Posted on 8th August 2019 by bwarman

Understanding the genetics of familial leukaemia

In the majority of patients, cancer is caused by the accumulation of changes to the genetic code that are acquired overtime during a person’s life. These can be in response to environmental factors, such as tobacco and ultraviolet radiation, or can occur as the individual ages. However, genetic faults can also be passed on from a parent to a child if mutations occur within sperm or egg cells and, as a result, the child inherits a predisposition to developing cancer, typically with high penetrance and earlier onset of disease, compared with sporadic forms of these diseases.

An example of a group of cancers which can have an inherited component are myelodysplastic syndromes (MDS). MDS are malignant blood disorders which cause a reduction in the number of normal blood cells and are associated with an increased risk of the development of acute myeloid leukaemia (AML). Although considered rare, the true frequency of inherited/familial MDS and AML remains unknown.

Over the last two decades, multiple gene alterations have been identified that are responsible for an inherited/familial predisposition to MDS/AML. In 2014, the charity Bloodwise awarded a 5-year programme grant to a team from Queen Mary University of London to support research to better understand the nature of these faulty genes.

Important information for the patients and their families

The team of researchers from the Barts Cancer Institute, led by Professor Jude Fitzgibbon, and the Blizard Institute, led by Professors Tom Vulliamy and Inderjeet Dokal, have collected, stored and analysed blood and bone marrow samples from over 100 families with inherited MDS/AML. The Bloodwise research funding allowed the group to set up genetic testing for patients who present with suspected familial MDS/AML in the clinic and where a germline predisposition is confirmed, this allows for the provision of appropriate management and counselling for the patient and their family.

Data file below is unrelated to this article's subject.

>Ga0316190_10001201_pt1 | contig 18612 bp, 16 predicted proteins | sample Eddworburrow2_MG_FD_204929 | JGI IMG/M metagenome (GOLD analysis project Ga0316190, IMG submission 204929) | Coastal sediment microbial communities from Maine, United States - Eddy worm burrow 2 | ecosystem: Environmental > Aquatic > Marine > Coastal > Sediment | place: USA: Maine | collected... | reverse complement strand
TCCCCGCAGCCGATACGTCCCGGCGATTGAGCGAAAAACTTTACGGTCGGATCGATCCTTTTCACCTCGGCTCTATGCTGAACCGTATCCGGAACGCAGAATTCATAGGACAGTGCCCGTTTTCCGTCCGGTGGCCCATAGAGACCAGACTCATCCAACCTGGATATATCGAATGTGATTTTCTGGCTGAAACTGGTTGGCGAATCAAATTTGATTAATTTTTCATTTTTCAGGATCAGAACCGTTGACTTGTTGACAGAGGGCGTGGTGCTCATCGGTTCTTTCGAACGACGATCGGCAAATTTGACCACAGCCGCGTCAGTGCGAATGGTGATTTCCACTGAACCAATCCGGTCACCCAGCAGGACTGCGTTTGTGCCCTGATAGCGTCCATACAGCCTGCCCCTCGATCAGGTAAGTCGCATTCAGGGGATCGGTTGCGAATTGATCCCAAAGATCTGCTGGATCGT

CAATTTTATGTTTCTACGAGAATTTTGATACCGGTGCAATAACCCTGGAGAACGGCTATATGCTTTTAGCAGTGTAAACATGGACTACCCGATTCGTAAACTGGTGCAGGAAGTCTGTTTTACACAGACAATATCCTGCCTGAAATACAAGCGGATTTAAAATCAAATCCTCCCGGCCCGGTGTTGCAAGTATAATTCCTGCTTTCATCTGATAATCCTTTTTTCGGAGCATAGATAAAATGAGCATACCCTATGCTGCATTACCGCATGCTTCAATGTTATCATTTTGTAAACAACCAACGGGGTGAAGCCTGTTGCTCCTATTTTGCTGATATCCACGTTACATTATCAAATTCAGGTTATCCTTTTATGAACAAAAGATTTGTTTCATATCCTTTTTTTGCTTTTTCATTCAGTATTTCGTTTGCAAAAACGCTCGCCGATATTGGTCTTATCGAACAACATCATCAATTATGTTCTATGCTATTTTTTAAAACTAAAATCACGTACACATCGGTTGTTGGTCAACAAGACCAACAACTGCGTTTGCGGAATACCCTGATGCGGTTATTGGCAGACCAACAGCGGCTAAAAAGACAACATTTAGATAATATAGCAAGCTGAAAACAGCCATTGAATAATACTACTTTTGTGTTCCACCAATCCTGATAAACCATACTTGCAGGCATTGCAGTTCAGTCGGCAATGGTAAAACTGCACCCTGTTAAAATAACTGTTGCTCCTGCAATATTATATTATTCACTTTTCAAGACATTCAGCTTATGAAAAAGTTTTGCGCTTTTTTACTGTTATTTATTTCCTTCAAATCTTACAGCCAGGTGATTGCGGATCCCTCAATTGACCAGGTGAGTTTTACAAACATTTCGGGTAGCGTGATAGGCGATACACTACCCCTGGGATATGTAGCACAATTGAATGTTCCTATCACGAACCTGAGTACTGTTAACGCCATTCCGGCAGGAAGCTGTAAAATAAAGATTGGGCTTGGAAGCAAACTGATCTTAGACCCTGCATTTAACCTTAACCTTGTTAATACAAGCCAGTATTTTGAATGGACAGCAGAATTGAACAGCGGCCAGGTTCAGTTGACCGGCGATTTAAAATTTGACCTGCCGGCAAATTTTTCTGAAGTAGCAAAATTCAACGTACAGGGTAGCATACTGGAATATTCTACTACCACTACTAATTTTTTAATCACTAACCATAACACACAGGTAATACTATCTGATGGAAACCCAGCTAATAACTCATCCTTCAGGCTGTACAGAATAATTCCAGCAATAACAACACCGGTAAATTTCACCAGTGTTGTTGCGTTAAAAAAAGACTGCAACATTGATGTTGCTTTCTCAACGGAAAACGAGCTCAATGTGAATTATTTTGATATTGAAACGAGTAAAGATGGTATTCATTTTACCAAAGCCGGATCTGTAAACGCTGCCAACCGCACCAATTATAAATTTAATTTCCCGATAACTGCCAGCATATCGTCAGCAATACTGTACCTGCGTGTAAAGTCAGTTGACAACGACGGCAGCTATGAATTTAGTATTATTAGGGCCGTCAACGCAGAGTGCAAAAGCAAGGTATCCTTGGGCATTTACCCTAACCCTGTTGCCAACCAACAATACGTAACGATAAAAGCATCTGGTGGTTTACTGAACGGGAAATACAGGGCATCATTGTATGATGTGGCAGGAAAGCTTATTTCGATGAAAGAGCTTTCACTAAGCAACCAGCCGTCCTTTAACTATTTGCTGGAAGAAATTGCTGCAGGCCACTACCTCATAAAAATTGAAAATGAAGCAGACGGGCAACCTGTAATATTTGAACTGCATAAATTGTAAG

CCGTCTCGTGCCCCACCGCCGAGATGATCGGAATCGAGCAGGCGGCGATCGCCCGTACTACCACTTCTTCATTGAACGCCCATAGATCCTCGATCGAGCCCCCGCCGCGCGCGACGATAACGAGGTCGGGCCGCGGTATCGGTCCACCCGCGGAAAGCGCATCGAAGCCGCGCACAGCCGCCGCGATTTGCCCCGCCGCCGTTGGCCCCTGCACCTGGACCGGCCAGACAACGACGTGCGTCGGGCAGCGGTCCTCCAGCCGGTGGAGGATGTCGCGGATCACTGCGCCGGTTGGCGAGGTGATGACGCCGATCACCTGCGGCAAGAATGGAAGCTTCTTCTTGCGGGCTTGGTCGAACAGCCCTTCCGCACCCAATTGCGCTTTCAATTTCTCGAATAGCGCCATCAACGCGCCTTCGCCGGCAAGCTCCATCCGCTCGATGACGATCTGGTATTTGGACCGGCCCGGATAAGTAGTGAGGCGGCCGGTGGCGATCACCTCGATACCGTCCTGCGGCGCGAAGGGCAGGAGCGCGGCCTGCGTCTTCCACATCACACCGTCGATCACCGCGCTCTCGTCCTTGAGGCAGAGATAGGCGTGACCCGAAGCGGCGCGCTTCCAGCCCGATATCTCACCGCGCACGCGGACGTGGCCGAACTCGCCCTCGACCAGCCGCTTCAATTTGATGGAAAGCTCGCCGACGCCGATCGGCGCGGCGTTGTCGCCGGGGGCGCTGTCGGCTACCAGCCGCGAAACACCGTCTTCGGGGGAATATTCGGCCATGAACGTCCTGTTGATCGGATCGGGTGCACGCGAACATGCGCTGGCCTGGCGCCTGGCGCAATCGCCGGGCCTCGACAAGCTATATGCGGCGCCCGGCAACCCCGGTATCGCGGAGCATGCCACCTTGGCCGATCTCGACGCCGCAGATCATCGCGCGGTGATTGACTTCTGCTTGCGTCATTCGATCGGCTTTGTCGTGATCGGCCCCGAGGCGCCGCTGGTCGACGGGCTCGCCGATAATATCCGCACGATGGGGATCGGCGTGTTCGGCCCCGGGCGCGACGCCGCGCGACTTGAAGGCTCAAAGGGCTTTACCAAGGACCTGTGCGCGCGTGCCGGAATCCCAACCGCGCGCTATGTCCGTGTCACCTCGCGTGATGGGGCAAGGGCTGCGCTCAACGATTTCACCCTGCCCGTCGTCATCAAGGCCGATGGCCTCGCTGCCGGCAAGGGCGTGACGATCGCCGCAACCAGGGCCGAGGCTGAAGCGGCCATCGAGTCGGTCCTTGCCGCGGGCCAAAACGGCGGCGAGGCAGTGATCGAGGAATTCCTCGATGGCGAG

Recognition of inherited MDS/AML predisposition can also impact the therapy a patient receives. Depending on the mutations present, treatments can be tailored specifically for a patient’s disease in order to achieve optimal outcomes. In addition, when selecting bone marrow/stem cell donors, the haematologist needs to be vigilant and ensure that an asymptomatic family member with the same genetic defect is not used as a donor, as several examples in the literature have shown a recipient to go on to develop MDS/AML again in the future.

Not only does this research provide valuable information for the families affected in terms of management and treatment, but it is also opening the door for new biology with the identification of novel genes implicated in familial AML/MDS that are not recognised in sporadic disease. In addition, if a patient does not have a genetic defect in one of the known familial MDS/AML loci, but there is a strong suspicion for an inherited disorder due to the presence of MDS/AML in multiple family members, then samples from these patients may be used in basic research studies aimed at identifying other gene alterations which may be linked to inherited MDS/AML. This is the major focus of the group’s research today.

Further information:

Watch Professor Fitzgibbon’s interview with the MDS UK Patient Support Group at the UK MDS Education Forum.

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